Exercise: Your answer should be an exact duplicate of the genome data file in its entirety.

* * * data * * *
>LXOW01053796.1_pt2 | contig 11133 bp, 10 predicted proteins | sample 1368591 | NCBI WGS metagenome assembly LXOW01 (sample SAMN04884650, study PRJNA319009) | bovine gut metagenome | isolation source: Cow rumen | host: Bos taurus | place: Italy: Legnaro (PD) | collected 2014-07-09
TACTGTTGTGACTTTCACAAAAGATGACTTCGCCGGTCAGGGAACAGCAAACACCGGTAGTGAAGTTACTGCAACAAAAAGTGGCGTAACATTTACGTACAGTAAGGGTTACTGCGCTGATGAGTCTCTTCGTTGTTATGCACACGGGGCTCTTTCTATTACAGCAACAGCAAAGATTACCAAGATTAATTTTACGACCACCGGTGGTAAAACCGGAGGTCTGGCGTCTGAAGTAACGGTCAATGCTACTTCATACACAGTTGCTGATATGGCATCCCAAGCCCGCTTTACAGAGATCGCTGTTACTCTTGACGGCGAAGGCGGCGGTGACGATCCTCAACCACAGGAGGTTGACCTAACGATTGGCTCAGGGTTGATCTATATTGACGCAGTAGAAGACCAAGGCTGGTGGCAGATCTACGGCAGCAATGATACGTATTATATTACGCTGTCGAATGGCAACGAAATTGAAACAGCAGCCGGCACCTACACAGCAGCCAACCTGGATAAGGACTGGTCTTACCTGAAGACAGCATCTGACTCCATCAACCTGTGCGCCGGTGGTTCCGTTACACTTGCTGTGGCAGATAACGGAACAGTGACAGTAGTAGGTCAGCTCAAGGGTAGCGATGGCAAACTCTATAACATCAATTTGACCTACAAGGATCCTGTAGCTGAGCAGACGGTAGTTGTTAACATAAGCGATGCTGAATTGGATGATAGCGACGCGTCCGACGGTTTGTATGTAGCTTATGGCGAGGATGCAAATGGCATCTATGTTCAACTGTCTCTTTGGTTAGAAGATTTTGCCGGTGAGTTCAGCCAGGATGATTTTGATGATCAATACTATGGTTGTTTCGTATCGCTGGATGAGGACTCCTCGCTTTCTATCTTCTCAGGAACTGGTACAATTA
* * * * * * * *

>LXOW01053796.1_pt2 | contig 11133 bp, 10 predicted proteins | sample 1368591 | NCBI WGS metagenome assembly LXOW01 (sample SAMN04884650, study PRJNA319009) | bovine gut metagenome | isolation source: Cow rumen | host: Bos taurus | place: Italy: Legnaro (PD) | collected 2014-07-09
TACTGTTGTGACTTTCACAAAAGATGACTTCGCCGGTCAGGGAACAGCAAACACCGGTAGTGAAGTTACTGCAACAAAAAGTGGCGTAACATTTACGTACAGTAAGGGTTACTGCGCTGATGAGTCTCTTCGTTGTTATGCACACGGGGCTCTTTCTATTACAGCAACAGCAAAGATTACCAAGATTAATTTTACGACCACCGGTGGTAAAACCGGAGGTCTGGCGTCTGAAGTAACGGTCAATGCTACTTCATACACAGTTGCTGATATGGCATCCCAAGCCCGCTTTACAGAGATCGCTGTTACTCTTGACGGCGAAGGCGGCGGTGACGATCCTCAACCACAGGAGGTTGACCTAACGATTGGCTCAGGGTTGATCTATATTGACGCAGTAGAAGACCAAGGCTGGTGGCAGATCTACGGCAGCAATGATACGTATTATATTACGCTGTCGAATGGCAACGAAATTGAAACAGCAGCCGGCACCTACACAGCAGCCAACCTGGATAAGGACTGGTCTTACCTGAAGACAGCATCTGACTCCATCAACCTGTGCGCCGGTGGTTCCGTTACACTTGCTGTGGCAGATAACGGAACAGTGACAGTAGTAGGTCAGCTCAAGGGTAGCGATGGCAAACTCTATAACATCAATTTGACCTACAAGGATCCTGTAGCTGAGCAGACGGTAGTTGTTAACATAAGCGATGCTGAATTGGATGATAGCGACGCGTCCGACGGTTTGTATGTAGCTTATGGCGAGGATGCAAATGGCATCTATGTTCAACTGTCTCTTTGGTTAGAAGATTTTGCCGGTGAGTTCAGCCAGGATGATTTTGATGATCAATACTATGGTTGTTTCGTATCGCTGGATGAGGACTCCTCGCTTTCTATCTTCTCAGGAACTGGTACAATTA